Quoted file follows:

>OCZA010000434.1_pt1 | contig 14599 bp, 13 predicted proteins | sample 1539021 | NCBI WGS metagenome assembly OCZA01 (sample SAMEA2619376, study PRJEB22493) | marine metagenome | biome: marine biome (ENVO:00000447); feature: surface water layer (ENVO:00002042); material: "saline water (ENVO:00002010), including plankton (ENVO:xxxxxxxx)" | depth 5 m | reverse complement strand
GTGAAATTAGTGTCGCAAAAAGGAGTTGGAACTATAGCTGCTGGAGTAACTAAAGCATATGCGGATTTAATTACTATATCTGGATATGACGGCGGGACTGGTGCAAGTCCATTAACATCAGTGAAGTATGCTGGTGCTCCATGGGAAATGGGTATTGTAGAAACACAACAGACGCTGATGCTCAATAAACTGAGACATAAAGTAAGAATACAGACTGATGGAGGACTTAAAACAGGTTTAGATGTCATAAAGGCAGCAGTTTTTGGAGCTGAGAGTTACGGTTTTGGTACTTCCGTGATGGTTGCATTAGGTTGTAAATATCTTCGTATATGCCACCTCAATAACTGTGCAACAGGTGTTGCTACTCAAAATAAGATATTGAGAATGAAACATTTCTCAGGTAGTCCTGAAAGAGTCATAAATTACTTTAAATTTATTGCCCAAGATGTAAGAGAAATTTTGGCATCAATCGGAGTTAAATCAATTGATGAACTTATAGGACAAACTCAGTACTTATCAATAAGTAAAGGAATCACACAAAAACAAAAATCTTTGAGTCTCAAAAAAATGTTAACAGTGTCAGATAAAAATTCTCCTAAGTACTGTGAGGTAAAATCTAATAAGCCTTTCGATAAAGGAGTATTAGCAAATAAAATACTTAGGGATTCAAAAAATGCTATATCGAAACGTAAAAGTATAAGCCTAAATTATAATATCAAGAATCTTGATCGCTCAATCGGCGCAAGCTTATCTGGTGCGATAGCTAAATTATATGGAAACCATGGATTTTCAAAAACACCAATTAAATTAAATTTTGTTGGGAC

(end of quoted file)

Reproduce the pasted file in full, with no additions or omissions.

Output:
>OCZA010000434.1_pt1 | contig 14599 bp, 13 predicted proteins | sample 1539021 | NCBI WGS metagenome assembly OCZA01 (sample SAMEA2619376, study PRJEB22493) | marine metagenome | biome: marine biome (ENVO:00000447); feature: surface water layer (ENVO:00002042); material: "saline water (ENVO:00002010), including plankton (ENVO:xxxxxxxx)" | depth 5 m | reverse complement strand
GTGAAATTAGTGTCGCAAAAAGGAGTTGGAACTATAGCTGCTGGAGTAACTAAAGCATATGCGGATTTAATTACTATATCTGGATATGACGGCGGGACTGGTGCAAGTCCATTAACATCAGTGAAGTATGCTGGTGCTCCATGGGAAATGGGTATTGTAGAAACACAACAGACGCTGATGCTCAATAAACTGAGACATAAAGTAAGAATACAGACTGATGGAGGACTTAAAACAGGTTTAGATGTCATAAAGGCAGCAGTTTTTGGAGCTGAGAGTTACGGTTTTGGTACTTCCGTGATGGTTGCATTAGGTTGTAAATATCTTCGTATATGCCACCTCAATAACTGTGCAACAGGTGTTGCTACTCAAAATAAGATATTGAGAATGAAACATTTCTCAGGTAGTCCTGAAAGAGTCATAAATTACTTTAAATTTATTGCCCAAGATGTAAGAGAAATTTTGGCATCAATCGGAGTTAAATCAATTGATGAACTTATAGGACAAACTCAGTACTTATCAATAAGTAAAGGAATCACACAAAAACAAAAATCTTTGAGTCTCAAAAAAATGTTAACAGTGTCAGATAAAAATTCTCCTAAGTACTGTGAGGTAAAATCTAATAAGCCTTTCGATAAAGGAGTATTAGCAAATAAAATACTTAGGGATTCAAAAAATGCTATATCGAAACGTAAAAGTATAAGCCTAAATTATAATATCAAGAATCTTGATCGCTCAATCGGCGCAAGCTTATCTGGTGCGATAGCTAAATTATATGGAAACCATGGATTTTCAAAAACACCAATTAAATTAAATTTTGTTGGGAC